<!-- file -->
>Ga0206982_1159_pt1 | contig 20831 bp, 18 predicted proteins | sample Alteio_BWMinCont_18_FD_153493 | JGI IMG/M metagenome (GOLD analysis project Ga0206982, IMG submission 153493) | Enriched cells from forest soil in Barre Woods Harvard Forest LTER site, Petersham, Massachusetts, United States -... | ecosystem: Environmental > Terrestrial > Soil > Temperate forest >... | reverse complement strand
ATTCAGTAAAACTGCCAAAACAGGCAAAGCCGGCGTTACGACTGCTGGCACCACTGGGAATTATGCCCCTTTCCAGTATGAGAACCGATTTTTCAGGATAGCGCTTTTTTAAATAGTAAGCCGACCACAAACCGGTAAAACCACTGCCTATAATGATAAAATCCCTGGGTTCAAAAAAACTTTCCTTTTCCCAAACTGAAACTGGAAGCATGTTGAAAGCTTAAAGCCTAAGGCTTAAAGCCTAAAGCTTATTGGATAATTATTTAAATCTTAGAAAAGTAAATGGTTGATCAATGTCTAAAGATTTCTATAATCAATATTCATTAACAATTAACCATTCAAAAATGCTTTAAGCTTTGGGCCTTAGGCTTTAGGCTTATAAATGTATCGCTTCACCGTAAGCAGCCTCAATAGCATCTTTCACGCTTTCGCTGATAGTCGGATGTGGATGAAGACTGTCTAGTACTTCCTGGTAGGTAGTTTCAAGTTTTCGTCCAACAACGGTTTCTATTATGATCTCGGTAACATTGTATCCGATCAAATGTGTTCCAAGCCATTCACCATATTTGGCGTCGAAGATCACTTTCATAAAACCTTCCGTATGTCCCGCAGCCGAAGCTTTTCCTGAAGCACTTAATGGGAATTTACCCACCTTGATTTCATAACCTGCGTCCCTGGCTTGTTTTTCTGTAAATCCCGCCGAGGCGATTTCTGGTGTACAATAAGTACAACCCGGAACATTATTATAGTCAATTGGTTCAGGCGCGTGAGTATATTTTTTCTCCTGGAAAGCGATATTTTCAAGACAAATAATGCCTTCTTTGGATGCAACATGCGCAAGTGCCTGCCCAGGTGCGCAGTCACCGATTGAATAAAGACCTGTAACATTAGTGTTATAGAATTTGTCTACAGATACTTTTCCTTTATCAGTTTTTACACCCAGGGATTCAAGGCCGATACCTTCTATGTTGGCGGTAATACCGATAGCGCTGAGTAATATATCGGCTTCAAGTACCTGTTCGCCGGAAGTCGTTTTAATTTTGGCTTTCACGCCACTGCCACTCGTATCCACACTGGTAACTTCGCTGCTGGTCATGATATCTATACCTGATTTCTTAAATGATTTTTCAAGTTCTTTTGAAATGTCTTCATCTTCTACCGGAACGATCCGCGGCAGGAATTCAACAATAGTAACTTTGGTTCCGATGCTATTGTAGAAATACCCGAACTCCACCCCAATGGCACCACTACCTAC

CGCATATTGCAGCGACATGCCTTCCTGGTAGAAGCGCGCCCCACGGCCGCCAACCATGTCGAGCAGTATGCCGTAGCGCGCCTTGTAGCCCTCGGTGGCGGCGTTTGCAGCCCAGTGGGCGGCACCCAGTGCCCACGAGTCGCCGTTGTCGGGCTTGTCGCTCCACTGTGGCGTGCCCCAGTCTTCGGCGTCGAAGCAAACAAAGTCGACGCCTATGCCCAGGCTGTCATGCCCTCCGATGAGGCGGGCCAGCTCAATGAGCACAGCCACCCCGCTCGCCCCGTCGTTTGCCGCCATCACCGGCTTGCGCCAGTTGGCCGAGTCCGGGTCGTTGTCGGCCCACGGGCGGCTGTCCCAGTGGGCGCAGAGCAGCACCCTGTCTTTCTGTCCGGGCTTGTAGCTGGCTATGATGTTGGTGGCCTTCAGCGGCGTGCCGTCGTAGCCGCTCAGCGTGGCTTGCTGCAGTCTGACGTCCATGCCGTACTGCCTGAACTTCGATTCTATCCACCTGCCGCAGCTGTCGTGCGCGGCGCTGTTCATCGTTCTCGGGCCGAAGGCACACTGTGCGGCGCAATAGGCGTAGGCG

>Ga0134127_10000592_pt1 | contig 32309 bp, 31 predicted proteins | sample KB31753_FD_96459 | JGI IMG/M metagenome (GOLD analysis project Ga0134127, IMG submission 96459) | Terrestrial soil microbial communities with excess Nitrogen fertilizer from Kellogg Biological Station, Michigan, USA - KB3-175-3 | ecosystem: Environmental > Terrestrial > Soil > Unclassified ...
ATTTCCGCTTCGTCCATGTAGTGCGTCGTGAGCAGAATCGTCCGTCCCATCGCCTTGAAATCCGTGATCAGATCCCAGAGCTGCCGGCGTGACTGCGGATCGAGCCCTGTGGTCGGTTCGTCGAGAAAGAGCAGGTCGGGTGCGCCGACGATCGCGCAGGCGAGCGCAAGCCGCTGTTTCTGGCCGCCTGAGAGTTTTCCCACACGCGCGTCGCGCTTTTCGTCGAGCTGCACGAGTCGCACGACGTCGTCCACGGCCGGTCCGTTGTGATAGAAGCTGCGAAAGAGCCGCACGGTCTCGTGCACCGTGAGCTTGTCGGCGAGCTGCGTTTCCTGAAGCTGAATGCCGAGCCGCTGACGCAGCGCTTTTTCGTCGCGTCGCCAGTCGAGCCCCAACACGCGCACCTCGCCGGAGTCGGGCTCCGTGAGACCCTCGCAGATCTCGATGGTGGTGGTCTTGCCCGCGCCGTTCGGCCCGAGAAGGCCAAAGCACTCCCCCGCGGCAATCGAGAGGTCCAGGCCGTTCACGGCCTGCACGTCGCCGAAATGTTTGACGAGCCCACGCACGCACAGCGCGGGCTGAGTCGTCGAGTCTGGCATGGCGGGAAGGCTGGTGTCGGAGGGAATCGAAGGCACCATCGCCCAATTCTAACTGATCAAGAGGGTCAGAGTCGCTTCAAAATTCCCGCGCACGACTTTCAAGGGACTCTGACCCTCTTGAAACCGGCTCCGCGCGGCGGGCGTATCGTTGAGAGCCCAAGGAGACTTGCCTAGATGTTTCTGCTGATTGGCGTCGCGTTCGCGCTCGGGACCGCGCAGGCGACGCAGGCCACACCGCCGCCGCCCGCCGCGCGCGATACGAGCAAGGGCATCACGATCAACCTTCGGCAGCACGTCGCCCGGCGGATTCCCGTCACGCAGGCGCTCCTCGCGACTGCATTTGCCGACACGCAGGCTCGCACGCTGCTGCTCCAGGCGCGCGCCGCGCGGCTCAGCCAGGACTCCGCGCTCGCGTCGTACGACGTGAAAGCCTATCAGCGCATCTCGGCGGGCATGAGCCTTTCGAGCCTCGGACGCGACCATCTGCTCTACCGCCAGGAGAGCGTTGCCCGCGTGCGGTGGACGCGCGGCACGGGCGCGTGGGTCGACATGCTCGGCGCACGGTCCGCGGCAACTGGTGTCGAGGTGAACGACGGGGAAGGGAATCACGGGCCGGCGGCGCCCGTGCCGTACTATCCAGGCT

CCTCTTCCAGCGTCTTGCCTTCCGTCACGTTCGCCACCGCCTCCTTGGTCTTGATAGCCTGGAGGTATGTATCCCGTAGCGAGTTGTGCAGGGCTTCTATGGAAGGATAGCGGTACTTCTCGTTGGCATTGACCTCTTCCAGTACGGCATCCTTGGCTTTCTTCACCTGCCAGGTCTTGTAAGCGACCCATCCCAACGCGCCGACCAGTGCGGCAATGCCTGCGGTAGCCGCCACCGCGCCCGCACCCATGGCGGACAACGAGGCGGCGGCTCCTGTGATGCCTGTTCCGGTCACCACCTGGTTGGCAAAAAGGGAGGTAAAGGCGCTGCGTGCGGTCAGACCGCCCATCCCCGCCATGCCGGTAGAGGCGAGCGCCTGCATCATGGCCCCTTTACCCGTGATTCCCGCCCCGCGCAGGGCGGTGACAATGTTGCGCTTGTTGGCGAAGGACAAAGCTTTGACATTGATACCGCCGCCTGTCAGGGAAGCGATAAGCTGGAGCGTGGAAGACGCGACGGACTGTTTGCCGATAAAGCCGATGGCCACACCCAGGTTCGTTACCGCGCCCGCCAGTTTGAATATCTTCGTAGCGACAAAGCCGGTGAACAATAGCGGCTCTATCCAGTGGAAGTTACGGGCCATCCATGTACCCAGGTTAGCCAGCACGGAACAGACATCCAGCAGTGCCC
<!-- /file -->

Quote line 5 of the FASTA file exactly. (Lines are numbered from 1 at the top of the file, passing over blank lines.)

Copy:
ATTTCCGCTTCGTCCATGTAGTGCGTCGTGAGCAGAATCGTCCGTCCCATCGCCTTGAAATCCGTGATCAGATCCCAGAGCTGCCGGCGTGACTGCGGATCGAGCCCTGTGGTCGGTTCGTCGAGAAAGAGCAGGTCGGGTGCGCCGACGATCGCGCAGGCGAGCGCAAGCCGCTGTTTCTGGCCGCCTGAGAGTTTTCCCACACGCGCGTCGCGCTTTTCGTCGAGCTGCACGAGTCGCACGACGTCGTCCACGGCCGGTCCGTTGTGATAGAAGCTGCGAAAGAGCCGCACGGTCTCGTGCACCGTGAGCTTGTCGGCGAGCTGCGTTTCCTGAAGCTGAATGCCGAGCCGCTGACGCAGCGCTTTTTCGTCGCGTCGCCAGTCGAGCCCCAACACGCGCACCTCGCCGGAGTCGGGCTCCGTGAGACCCTCGCAGATCTCGATGGTGGTGGTCTTGCCCGCGCCGTTCGGCCCGAGAAGGCCAAAGCACTCCCCCGCGGCAATCGAGAGGTCCAGGCCGTTCACGGCCTGCACGTCGCCGAAATGTTTGACGAGCCCACGCACGCACAGCGCGGGCTGAGTCGTCGAGTCTGGCATGGCGGGAAGGCTGGTGTCGGAGGGAATCGAAGGCACCATCGCCCAATTCTAACTGATCAAGAGGGTCAGAGTCGCTTCAAAATTCCCGCGCACGACTTTCAAGGGACTCTGACCCTCTTGAAACCGGCTCCGCGCGGCGGGCGTATCGTTGAGAGCCCAAGGAGACTTGCCTAGATGTTTCTGCTGATTGGCGTCGCGTTCGCGCTCGGGACCGCGCAGGCGACGCAGGCCACACCGCCGCCGCCCGCCGCGCGCGATACGAGCAAGGGCATCACGATCAACCTTCGGCAGCACGTCGCCCGGCGGATTCCCGTCACGCAGGCGCTCCTCGCGACTGCATTTGCCGACACGCAGGCTCGCACGCTGCTGCTCCAGGCGCGCGCCGCGCGGCTCAGCCAGGACTCCGCGCTCGCGTCGTACGACGTGAAAGCCTATCAGCGCATCTCGGCGGGCATGAGCCTTTCGAGCCTCGGACGCGACCATCTGCTCTACCGCCAGGAGAGCGTTGCCCGCGTGCGGTGGACGCGCGGCACGGGCGCGTGGGTCGACATGCTCGGCGCACGGTCCGCGGCAACTGGTGTCGAGGTGAACGACGGGGAAGGGAATCACGGGCCGGCGGCGCCCGTGCCGTACTATCCAGGCT